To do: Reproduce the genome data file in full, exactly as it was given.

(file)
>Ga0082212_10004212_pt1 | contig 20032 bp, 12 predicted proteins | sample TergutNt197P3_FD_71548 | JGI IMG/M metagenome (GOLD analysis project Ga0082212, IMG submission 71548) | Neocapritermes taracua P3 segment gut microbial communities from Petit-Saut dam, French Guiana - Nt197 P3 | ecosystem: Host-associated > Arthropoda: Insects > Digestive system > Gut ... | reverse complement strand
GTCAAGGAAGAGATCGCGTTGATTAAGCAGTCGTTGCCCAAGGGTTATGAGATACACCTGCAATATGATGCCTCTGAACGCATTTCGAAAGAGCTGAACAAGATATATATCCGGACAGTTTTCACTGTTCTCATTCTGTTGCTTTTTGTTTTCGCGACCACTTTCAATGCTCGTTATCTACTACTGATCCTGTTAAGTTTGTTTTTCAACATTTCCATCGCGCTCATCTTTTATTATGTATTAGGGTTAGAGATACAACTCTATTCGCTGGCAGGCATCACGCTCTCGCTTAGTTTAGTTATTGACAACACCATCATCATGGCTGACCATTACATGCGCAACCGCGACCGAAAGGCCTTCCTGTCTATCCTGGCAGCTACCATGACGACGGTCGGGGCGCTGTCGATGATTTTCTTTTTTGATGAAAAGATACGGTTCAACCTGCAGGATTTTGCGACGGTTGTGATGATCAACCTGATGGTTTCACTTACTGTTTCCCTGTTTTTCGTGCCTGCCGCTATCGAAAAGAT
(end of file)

>Ga0082212_10004212_pt1 | contig 20032 bp, 12 predicted proteins | sample TergutNt197P3_FD_71548 | JGI IMG/M metagenome (GOLD analysis project Ga0082212, IMG submission 71548) | Neocapritermes taracua P3 segment gut microbial communities from Petit-Saut dam, French Guiana - Nt197 P3 | ecosystem: Host-associated > Arthropoda: Insects > Digestive system > Gut ... | reverse complement strand
GTCAAGGAAGAGATCGCGTTGATTAAGCAGTCGTTGCCCAAGGGTTATGAGATACACCTGCAATATGATGCCTCTGAACGCATTTCGAAAGAGCTGAACAAGATATATATCCGGACAGTTTTCACTGTTCTCATTCTGTTGCTTTTTGTTTTCGCGACCACTTTCAATGCTCGTTATCTACTACTGATCCTGTTAAGTTTGTTTTTCAACATTTCCATCGCGCTCATCTTTTATTATGTATTAGGGTTAGAGATACAACTCTATTCGCTGGCAGGCATCACGCTCTCGCTTAGTTTAGTTATTGACAACACCATCATCATGGCTGACCATTACATGCGCAACCGCGACCGAAAGGCCTTCCTGTCTATCCTGGCAGCTACCATGACGACGGTCGGGGCGCTGTCGATGATTTTCTTTTTTGATGAAAAGATACGGTTCAACCTGCAGGATTTTGCGACGGTTGTGATGATCAACCTGATGGTTTCACTTACTGTTTCCCTGTTTTTCGTGCCTGCCGCTATCGAAAAGAT